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    1. Thank you! =) I haven't read the Throne of Glass series, but it defiantly sounds interesting. It's good to hear that the author let her be feminine-something that seems to be looked down upon in today's YA fiction.

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  4. I love this!!! My last post was actually on this topic (haven't posted in forever...). Females aren't even physically able to be fist fighters. Now, I can understand self defense and knowledge of the bow and arrow, but when she's the one who beats the bad dude up after that same bad dude slapped a bunch of guys around... I'm sorry, it's horrible. Why can't women be portrayed as having strength of character? What is wrong with a timid female character? What is wrong with a girl loving ribbons on her dress and flowers in her hair? I would love to see more real feminine characters come out.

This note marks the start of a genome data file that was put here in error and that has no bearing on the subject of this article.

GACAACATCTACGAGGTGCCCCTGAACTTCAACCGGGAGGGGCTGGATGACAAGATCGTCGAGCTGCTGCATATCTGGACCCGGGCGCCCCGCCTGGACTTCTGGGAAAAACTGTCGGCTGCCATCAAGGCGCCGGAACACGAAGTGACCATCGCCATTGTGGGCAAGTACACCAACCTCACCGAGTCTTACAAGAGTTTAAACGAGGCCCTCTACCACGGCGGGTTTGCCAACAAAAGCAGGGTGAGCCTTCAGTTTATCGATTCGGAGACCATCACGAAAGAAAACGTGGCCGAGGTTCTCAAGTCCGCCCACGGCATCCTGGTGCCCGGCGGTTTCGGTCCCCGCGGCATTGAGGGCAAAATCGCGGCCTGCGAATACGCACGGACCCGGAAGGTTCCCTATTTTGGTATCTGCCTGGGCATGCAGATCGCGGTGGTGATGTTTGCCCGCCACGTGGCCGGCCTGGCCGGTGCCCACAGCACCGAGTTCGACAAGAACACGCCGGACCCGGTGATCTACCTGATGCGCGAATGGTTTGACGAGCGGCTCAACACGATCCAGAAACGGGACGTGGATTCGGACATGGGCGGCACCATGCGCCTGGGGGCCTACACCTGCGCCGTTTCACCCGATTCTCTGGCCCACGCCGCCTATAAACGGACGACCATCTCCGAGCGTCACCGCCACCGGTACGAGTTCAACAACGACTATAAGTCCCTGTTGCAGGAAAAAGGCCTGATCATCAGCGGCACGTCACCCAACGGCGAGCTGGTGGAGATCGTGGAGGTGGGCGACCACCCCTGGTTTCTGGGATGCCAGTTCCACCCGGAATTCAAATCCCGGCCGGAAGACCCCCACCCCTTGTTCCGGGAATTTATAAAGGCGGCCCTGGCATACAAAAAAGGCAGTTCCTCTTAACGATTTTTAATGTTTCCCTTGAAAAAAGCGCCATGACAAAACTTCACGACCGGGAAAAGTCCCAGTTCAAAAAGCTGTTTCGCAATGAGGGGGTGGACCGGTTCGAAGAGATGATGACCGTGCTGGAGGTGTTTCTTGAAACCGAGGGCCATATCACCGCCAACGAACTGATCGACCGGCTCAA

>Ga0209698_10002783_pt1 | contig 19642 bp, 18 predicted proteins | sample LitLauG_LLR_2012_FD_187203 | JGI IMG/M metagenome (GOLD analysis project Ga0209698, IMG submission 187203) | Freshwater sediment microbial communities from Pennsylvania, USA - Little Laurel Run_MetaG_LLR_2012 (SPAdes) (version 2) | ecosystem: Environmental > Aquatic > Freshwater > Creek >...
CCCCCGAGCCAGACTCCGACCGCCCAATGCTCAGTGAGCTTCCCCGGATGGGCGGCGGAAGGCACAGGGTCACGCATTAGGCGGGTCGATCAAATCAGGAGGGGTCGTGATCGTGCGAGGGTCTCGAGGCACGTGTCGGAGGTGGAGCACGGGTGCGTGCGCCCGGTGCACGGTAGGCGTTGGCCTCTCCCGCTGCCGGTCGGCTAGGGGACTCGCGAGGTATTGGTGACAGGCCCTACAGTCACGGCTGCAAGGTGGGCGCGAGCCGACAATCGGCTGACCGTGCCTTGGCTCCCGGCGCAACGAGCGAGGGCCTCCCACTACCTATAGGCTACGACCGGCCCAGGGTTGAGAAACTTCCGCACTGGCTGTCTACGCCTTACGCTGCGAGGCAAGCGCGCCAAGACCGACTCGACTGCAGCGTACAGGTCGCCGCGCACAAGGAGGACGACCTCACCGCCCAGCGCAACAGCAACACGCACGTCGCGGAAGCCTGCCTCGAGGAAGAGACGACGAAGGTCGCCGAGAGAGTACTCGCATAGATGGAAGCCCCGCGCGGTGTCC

astoryspinner.blogspot.com

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    1. Yes, I remember your last post! It was very, very, good! I agree! I don't understand why girls have to be better than guys just to prove that they're strong. Strength of character and letting women actually be feminine is something that YA fiction is, sadly, sorely lacking. I also hope that truly strong female characters that are allowed to be feminine will have their stories told.

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  5. I have a love-hate relationship with this troupe. I mean I love Black Widow, but I hate the idea the girl's have to be able to fight to be considered strong. I guess it depends on the character for me.